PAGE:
The Rise Of Rwanda's Grassroots Film Industry
There is a traditional African proverb that warns, “When elephants fight, it is the grass that suffers.” The grasses of Rwanda have known suffering. But while the elephants grew tired of fighting, the grass continued to grow.
After the genocide in 1994, the national strategy for recovery was based upon the tenets of reconciliation, repatriation, and remembrance. In order to make sure “never again” became a reality and not just a mantra of genocides past, the government of Rwanda took reconciliation into their own hands through the tradition of Umuganda.
The last Saturday of every month from 8:00 AM until 11:00 AM, Umuganda is a nationally mandated morning of community service for all citizens ages 18-65. The entire country shuts down for the morning, and each community participates in supervised projects from cleaning streets and building houses, to offering their skills (such as medical examinations) for free.
The purpose of Umuganda is twofold: a grassroots approach to building one of the fastest growing economies in Africa, and a more metaphorical approach to fostering a new national identity, by hand. Umuganda has also contributed to the growth of another culture within Rwanda—the culture of volunteerism.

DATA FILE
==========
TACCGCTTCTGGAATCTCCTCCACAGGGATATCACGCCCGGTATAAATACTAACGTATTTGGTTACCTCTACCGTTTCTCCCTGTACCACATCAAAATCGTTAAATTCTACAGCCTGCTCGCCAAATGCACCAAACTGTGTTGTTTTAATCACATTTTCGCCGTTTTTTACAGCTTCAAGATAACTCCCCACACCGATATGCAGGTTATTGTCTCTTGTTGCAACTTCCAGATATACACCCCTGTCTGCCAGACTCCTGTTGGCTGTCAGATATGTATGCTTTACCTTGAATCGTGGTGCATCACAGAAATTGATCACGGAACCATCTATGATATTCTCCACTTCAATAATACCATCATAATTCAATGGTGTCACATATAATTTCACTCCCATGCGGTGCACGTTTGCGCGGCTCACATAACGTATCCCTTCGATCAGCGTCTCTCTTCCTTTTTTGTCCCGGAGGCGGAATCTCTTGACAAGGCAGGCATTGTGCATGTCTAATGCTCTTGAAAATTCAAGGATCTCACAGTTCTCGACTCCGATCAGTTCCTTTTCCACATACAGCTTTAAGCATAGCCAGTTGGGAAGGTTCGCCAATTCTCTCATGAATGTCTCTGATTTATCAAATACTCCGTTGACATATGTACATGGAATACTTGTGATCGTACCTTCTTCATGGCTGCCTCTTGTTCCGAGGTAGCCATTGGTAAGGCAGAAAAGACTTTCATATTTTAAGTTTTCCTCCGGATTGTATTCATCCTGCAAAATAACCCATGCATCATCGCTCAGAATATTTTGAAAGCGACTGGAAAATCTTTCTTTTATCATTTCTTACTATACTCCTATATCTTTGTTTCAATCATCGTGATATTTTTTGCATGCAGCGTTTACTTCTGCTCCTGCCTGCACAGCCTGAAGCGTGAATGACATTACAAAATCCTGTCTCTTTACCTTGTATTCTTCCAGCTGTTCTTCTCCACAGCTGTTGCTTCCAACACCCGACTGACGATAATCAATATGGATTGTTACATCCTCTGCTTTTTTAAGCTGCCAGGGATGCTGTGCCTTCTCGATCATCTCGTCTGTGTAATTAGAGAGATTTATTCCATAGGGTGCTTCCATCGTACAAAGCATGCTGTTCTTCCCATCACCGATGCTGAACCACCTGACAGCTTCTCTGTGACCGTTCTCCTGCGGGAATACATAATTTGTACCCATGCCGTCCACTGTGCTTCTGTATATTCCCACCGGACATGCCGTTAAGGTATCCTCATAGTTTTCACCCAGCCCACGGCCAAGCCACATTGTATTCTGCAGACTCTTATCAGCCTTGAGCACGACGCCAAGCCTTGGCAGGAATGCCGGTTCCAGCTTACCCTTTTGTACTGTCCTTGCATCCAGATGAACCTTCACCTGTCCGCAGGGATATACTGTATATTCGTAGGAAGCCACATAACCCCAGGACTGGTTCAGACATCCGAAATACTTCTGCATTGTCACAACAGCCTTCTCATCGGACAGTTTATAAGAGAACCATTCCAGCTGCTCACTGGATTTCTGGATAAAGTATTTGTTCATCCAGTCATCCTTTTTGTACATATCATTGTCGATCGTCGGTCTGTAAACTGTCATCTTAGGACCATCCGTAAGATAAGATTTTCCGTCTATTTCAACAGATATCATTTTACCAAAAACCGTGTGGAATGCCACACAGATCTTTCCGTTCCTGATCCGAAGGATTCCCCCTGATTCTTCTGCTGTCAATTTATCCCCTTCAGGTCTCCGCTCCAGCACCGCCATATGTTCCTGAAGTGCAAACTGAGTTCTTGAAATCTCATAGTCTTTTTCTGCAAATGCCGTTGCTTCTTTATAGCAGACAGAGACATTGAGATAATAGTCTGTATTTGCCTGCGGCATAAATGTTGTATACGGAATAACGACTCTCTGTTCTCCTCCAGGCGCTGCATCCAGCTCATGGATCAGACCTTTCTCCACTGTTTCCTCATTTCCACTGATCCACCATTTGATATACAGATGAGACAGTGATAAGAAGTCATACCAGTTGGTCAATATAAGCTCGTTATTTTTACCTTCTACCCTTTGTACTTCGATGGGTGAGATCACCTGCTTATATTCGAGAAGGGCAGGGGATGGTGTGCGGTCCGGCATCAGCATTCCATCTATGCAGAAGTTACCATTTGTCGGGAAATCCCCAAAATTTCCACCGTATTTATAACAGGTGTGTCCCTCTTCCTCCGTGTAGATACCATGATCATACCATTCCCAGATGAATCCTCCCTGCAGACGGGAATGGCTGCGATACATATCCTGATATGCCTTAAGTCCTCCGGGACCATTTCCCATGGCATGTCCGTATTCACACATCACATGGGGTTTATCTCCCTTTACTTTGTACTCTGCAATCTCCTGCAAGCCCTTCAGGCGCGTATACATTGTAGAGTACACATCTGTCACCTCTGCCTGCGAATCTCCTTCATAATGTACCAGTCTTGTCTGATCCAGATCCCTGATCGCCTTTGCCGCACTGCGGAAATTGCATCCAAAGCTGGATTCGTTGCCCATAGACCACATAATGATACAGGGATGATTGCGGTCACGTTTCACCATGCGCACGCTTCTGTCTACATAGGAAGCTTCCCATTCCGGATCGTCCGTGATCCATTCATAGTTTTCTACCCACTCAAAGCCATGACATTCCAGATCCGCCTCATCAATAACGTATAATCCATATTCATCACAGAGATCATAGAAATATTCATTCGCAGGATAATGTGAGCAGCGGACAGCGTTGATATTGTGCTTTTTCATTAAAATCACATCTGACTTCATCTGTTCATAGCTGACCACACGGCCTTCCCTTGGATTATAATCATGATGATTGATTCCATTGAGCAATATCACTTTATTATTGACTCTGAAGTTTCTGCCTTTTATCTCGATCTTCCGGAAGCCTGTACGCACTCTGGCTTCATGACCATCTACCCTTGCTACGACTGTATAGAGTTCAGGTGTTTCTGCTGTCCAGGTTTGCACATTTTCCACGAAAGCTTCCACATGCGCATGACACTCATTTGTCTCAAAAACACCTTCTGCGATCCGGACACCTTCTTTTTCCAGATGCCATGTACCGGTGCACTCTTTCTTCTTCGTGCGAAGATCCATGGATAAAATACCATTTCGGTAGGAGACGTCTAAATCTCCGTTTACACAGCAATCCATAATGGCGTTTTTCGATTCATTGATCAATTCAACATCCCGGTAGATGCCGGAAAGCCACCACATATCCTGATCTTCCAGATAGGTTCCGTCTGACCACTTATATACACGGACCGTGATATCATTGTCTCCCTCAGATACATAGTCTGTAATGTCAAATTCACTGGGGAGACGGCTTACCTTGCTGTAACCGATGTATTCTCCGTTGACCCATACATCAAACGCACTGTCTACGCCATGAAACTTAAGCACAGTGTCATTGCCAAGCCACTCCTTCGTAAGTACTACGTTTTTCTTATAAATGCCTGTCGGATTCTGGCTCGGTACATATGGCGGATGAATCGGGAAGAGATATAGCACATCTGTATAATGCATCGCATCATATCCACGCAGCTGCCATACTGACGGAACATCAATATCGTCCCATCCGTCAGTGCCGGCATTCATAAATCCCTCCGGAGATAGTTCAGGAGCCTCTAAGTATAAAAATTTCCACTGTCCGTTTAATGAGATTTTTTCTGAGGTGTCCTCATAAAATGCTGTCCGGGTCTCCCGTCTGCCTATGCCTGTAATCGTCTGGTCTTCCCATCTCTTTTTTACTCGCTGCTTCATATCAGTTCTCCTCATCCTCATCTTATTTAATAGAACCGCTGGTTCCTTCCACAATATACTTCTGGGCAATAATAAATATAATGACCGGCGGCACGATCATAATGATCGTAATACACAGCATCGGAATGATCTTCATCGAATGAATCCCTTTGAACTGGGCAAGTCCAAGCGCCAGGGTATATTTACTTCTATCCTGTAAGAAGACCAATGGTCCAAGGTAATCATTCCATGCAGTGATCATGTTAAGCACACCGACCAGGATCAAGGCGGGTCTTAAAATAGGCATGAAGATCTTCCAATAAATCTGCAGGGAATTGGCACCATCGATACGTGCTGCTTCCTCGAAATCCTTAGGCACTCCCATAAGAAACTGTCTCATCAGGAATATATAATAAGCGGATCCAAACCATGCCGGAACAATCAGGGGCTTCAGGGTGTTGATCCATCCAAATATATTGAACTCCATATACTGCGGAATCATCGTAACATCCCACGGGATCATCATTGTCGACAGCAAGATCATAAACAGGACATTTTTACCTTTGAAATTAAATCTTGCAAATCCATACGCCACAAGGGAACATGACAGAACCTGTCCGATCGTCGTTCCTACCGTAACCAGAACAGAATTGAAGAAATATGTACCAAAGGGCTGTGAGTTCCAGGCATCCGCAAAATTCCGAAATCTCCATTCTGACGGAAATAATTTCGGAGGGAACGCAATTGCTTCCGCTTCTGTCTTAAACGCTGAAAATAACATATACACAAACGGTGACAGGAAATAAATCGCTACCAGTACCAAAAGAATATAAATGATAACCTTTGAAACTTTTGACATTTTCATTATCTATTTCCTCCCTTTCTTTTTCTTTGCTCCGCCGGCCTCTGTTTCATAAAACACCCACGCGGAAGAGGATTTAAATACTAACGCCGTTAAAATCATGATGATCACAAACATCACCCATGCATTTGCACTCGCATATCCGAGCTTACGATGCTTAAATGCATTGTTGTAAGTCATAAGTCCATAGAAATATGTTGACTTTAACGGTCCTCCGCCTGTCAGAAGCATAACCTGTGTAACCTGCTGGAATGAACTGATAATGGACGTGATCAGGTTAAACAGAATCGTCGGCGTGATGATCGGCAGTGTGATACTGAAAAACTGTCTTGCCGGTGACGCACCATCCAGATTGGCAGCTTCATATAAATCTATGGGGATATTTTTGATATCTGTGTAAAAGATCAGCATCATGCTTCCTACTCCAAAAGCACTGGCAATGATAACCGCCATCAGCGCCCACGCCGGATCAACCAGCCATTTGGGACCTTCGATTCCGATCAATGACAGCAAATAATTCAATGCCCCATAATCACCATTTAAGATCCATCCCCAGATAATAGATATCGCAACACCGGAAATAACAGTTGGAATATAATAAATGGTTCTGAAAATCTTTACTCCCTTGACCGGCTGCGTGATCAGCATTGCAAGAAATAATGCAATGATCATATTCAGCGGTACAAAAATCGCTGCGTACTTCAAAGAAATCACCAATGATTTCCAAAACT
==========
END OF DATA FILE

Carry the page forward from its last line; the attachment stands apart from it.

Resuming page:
Several weeks ago, the third annual Kigali Up! music festival attracted over 180 Rwandan volunteers. This is a huge shift from just several years ago when volunteering was viewed as something done by foreigners, something that the average Rwandan did not have the time or capacity to do.
Volunteering is now a vital part of the legacy of the music festival. The festival attracted over 5,000 people this year, and was headlined by American jazz artist Joey Blake. The success of the festival has made it too large to function without the help of dedicated Rwandans volunteering their time in the name of celebrating their culture and city.
And the grasses of identity are still growing. The grasses are learning empowerment. This past weekend, Rwanda held its ninth annual film festival, proving that the Rwandan film industry, known as "Hillywood" after Rwanda’s nickname, “the land of a thousand hills,” is a creative force on the rise. The festival featured the premier of the American-made documentary called “Finding Hillywood,” on film's ability to heal a nation. The U.S. Embassy in Kigali sponsored a workshop called “Girls Make Movies,” to teach young women storytelling, cinematography, and other filmmaking skills. The theme of the workshop was “Our mothers, our heroes.”
Another traditional African proverb teaches, “The jungle is stronger than the elephant.”
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